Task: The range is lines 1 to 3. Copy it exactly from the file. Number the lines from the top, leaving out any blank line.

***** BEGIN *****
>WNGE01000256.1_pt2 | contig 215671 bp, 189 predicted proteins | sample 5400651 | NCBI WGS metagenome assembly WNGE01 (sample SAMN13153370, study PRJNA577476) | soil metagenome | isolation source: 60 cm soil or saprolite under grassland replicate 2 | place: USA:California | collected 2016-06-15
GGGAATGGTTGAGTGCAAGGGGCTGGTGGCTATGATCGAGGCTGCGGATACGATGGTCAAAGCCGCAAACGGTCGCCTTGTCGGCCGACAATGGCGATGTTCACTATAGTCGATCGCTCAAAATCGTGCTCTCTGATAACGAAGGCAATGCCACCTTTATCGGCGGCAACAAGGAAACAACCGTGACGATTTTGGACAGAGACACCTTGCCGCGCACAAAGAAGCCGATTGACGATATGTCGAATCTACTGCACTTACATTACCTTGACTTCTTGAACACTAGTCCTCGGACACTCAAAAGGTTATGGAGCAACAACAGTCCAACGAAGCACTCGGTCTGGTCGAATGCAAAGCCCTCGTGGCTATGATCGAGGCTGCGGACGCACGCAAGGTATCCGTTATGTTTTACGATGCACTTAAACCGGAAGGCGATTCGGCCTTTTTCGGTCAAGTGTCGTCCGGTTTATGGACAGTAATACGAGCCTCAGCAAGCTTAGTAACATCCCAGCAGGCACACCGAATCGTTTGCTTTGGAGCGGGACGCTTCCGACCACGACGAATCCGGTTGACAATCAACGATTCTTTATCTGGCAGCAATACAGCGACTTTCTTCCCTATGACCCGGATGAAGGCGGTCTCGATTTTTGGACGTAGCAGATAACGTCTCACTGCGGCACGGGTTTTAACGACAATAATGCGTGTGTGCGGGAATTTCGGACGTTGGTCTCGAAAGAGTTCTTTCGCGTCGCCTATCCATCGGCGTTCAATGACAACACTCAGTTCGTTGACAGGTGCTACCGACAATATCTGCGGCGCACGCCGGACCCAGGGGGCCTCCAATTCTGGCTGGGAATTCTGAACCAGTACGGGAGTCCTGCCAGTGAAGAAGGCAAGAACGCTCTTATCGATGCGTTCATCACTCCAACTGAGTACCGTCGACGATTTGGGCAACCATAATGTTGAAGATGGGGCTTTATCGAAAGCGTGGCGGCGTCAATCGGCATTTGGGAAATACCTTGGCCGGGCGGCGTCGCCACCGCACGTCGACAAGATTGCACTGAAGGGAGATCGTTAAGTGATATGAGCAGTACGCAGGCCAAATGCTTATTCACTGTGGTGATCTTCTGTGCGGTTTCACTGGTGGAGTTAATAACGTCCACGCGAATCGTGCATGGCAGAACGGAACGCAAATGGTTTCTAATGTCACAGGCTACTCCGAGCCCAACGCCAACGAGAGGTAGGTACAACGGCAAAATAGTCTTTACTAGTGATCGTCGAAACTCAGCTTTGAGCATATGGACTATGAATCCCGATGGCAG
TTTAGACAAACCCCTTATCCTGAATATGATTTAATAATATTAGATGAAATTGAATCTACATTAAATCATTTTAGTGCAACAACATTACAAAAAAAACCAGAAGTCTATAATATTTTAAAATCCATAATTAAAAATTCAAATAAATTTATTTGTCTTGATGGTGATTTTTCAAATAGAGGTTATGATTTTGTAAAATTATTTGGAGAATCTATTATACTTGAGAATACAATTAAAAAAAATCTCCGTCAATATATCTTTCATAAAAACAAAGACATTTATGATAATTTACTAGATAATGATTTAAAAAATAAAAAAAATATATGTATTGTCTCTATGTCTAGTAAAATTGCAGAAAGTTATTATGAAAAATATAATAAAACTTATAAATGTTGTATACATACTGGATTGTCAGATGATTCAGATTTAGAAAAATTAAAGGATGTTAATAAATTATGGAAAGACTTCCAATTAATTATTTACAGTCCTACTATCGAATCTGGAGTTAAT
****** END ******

>WNGE01000256.1_pt2 | contig 215671 bp, 189 predicted proteins | sample 5400651 | NCBI WGS metagenome assembly WNGE01 (sample SAMN13153370, study PRJNA577476) | soil metagenome | isolation source: 60 cm soil or saprolite under grassland replicate 2 | place: USA:California | collected 2016-06-15
GGGAATGGTTGAGTGCAAGGGGCTGGTGGCTATGATCGAGGCTGCGGATACGATGGTCAAAGCCGCAAACGGTCGCCTTGTCGGCCGACAATGGCGATGTTCACTATAGTCGATCGCTCAAAATCGTGCTCTCTGATAACGAAGGCAATGCCACCTTTATCGGCGGCAACAAGGAAACAACCGTGACGATTTTGGACAGAGACACCTTGCCGCGCACAAAGAAGCCGATTGACGATATGTCGAATCTACTGCACTTACATTACCTTGACTTCTTGAACACTAGTCCTCGGACACTCAAAAGGTTATGGAGCAACAACAGTCCAACGAAGCACTCGGTCTGGTCGAATGCAAAGCCCTCGTGGCTATGATCGAGGCTGCGGACGCACGCAAGGTATCCGTTATGTTTTACGATGCACTTAAACCGGAAGGCGATTCGGCCTTTTTCGGTCAAGTGTCGTCCGGTTTATGGACAGTAATACGAGCCTCAGCAAGCTTAGTAACATCCCAGCAGGCACACCGAATCGTTTGCTTTGGAGCGGGACGCTTCCGACCACGACGAATCCGGTTGACAATCAACGATTCTTTATCTGGCAGCAATACAGCGACTTTCTTCCCTATGACCCGGATGAAGGCGGTCTCGATTTTTGGACGTAGCAGATAACGTCTCACTGCGGCACGGGTTTTAACGACAATAATGCGTGTGTGCGGGAATTTCGGACGTTGGTCTCGAAAGAGTTCTTTCGCGTCGCCTATCCATCGGCGTTCAATGACAACACTCAGTTCGTTGACAGGTGCTACCGACAATATCTGCGGCGCACGCCGGACCCAGGGGGCCTCCAATTCTGGCTGGGAATTCTGAACCAGTACGGGAGTCCTGCCAGTGAAGAAGGCAAGAACGCTCTTATCGATGCGTTCATCACTCCAACTGAGTACCGTCGACGATTTGGGCAACCATAATGTTGAAGATGGGGCTTTATCGAAAGCGTGGCGGCGTCAATCGGCATTTGGGAAATACCTTGGCCGGGCGGCGTCGCCACCGCACGTCGACAAGATTGCACTGAAGGGAGATCGTTAAGTGATATGAGCAGTACGCAGGCCAAATGCTTATTCACTGTGGTGATCTTCTGTGCGGTTTCACTGGTGGAGTTAATAACGTCCACGCGAATCGTGCATGGCAGAACGGAACGCAAATGGTTTCTAATGTCACAGGCTACTCCGAGCCCAACGCCAACGAGAGGTAGGTACAACGGCAAAATAGTCTTTACTAGTGATCGTCGAAACTCAGCTTTGAGCATATGGACTATGAATCCCGATGGCAG
TTTAGACAAACCCCTTATCCTGAATATGATTTAATAATATTAGATGAAATTGAATCTACATTAAATCATTTTAGTGCAACAACATTACAAAAAAAACCAGAAGTCTATAATATTTTAAAATCCATAATTAAAAATTCAAATAAATTTATTTGTCTTGATGGTGATTTTTCAAATAGAGGTTATGATTTTGTAAAATTATTTGGAGAATCTATTATACTTGAGAATACAATTAAAAAAAATCTCCGTCAATATATCTTTCATAAAAACAAAGACATTTATGATAATTTACTAGATAATGATTTAAAAAATAAAAAAAATATATGTATTGTCTCTATGTCTAGTAAAATTGCAGAAAGTTATTATGAAAAATATAATAAAACTTATAAATGTTGTATACATACTGGATTGTCAGATGATTCAGATTTAGAAAAATTAAAGGATGTTAATAAATTATGGAAAGACTTCCAATTAATTATTTACAGTCCTACTATCGAATCTGGAGTTAAT